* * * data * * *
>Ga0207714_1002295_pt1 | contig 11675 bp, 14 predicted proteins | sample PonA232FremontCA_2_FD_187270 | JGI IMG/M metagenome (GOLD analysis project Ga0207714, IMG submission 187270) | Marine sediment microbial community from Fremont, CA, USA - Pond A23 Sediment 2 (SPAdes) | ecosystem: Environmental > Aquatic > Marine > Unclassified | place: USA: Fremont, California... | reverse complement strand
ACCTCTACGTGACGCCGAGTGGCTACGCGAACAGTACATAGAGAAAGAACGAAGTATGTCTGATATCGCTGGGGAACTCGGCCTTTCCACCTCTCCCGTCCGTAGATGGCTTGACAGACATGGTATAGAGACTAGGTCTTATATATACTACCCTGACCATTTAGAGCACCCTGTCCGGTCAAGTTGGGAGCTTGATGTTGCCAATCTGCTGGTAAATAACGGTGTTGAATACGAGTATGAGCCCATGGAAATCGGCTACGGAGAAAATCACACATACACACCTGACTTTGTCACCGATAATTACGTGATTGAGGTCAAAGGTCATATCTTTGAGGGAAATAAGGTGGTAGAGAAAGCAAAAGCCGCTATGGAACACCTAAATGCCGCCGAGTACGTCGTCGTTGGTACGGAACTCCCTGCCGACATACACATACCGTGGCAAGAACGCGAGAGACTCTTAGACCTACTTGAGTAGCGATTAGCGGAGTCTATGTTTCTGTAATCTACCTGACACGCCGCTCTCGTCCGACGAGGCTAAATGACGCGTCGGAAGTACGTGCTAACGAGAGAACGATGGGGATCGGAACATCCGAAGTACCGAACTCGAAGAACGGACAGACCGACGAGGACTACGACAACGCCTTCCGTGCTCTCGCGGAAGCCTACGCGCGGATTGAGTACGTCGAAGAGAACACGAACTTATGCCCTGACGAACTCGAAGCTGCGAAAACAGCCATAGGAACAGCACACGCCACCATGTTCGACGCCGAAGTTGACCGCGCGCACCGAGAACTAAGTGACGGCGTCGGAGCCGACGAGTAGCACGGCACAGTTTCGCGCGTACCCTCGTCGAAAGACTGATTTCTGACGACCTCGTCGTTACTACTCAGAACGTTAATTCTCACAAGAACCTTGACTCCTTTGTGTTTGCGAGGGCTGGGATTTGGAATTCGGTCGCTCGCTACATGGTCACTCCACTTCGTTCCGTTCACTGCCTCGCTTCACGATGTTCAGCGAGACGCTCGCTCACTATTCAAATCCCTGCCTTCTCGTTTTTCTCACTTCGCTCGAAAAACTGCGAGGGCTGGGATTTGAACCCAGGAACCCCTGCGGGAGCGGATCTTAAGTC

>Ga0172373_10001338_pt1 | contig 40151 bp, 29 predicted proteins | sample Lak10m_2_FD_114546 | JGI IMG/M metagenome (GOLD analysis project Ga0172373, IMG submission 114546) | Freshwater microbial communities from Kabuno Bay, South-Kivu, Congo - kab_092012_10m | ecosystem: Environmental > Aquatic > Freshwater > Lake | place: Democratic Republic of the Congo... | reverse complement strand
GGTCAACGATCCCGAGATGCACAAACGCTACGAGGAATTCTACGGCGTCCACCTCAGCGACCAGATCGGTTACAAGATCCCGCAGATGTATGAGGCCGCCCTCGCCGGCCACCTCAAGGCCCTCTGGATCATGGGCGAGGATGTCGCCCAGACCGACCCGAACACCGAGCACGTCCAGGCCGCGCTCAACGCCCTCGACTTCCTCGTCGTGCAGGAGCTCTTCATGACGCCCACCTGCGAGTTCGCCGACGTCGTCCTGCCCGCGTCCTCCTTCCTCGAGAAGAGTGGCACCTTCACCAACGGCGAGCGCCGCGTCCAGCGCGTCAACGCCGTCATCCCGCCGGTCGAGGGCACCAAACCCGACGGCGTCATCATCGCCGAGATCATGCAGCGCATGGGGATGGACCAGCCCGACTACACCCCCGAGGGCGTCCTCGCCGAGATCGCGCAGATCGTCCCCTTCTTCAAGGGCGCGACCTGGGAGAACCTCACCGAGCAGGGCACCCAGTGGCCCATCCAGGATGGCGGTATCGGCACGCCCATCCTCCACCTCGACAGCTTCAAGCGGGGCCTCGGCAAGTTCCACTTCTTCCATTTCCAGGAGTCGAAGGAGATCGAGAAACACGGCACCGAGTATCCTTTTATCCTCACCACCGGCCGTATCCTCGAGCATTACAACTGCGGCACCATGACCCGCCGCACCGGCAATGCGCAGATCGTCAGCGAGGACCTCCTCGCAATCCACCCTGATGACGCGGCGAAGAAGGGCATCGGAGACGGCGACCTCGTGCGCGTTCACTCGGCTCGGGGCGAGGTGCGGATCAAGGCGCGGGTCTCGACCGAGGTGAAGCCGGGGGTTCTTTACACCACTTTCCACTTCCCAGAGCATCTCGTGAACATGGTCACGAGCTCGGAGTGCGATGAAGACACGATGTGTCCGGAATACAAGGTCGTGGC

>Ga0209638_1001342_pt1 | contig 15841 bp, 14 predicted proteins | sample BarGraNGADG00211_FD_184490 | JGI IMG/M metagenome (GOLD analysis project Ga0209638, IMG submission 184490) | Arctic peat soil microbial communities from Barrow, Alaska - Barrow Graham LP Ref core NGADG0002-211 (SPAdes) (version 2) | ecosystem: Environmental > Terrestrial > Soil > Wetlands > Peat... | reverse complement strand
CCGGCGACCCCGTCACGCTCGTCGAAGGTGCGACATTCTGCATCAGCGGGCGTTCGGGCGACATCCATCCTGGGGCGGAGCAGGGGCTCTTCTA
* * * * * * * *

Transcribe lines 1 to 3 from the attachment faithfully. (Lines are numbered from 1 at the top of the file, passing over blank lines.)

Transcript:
>Ga0207714_1002295_pt1 | contig 11675 bp, 14 predicted proteins | sample PonA232FremontCA_2_FD_187270 | JGI IMG/M metagenome (GOLD analysis project Ga0207714, IMG submission 187270) | Marine sediment microbial community from Fremont, CA, USA - Pond A23 Sediment 2 (SPAdes) | ecosystem: Environmental > Aquatic > Marine > Unclassified | place: USA: Fremont, California... | reverse complement strand
ACCTCTACGTGACGCCGAGTGGCTACGCGAACAGTACATAGAGAAAGAACGAAGTATGTCTGATATCGCTGGGGAACTCGGCCTTTCCACCTCTCCCGTCCGTAGATGGCTTGACAGACATGGTATAGAGACTAGGTCTTATATATACTACCCTGACCATTTAGAGCACCCTGTCCGGTCAAGTTGGGAGCTTGATGTTGCCAATCTGCTGGTAAATAACGGTGTTGAATACGAGTATGAGCCCATGGAAATCGGCTACGGAGAAAATCACACATACACACCTGACTTTGTCACCGATAATTACGTGATTGAGGTCAAAGGTCATATCTTTGAGGGAAATAAGGTGGTAGAGAAAGCAAAAGCCGCTATGGAACACCTAAATGCCGCCGAGTACGTCGTCGTTGGTACGGAACTCCCTGCCGACATACACATACCGTGGCAAGAACGCGAGAGACTCTTAGACCTACTTGAGTAGCGATTAGCGGAGTCTATGTTTCTGTAATCTACCTGACACGCCGCTCTCGTCCGACGAGGCTAAATGACGCGTCGGAAGTACGTGCTAACGAGAGAACGATGGGGATCGGAACATCCGAAGTACCGAACTCGAAGAACGGACAGACCGACGAGGACTACGACAACGCCTTCCGTGCTCTCGCGGAAGCCTACGCGCGGATTGAGTACGTCGAAGAGAACACGAACTTATGCCCTGACGAACTCGAAGCTGCGAAAACAGCCATAGGAACAGCACACGCCACCATGTTCGACGCCGAAGTTGACCGCGCGCACCGAGAACTAAGTGACGGCGTCGGAGCCGACGAGTAGCACGGCACAGTTTCGCGCGTACCCTCGTCGAAAGACTGATTTCTGACGACCTCGTCGTTACTACTCAGAACGTTAATTCTCACAAGAACCTTGACTCCTTTGTGTTTGCGAGGGCTGGGATTTGGAATTCGGTCGCTCGCTACATGGTCACTCCACTTCGTTCCGTTCACTGCCTCGCTTCACGATGTTCAGCGAGACGCTCGCTCACTATTCAAATCCCTGCCTTCTCGTTTTTCTCACTTCGCTCGAAAAACTGCGAGGGCTGGGATTTGAACCCAGGAACCCCTGCGGGAGCGGATCTTAAGTC

>Ga0172373_10001338_pt1 | contig 40151 bp, 29 predicted proteins | sample Lak10m_2_FD_114546 | JGI IMG/M metagenome (GOLD analysis project Ga0172373, IMG submission 114546) | Freshwater microbial communities from Kabuno Bay, South-Kivu, Congo - kab_092012_10m | ecosystem: Environmental > Aquatic > Freshwater > Lake | place: Democratic Republic of the Congo... | reverse complement strand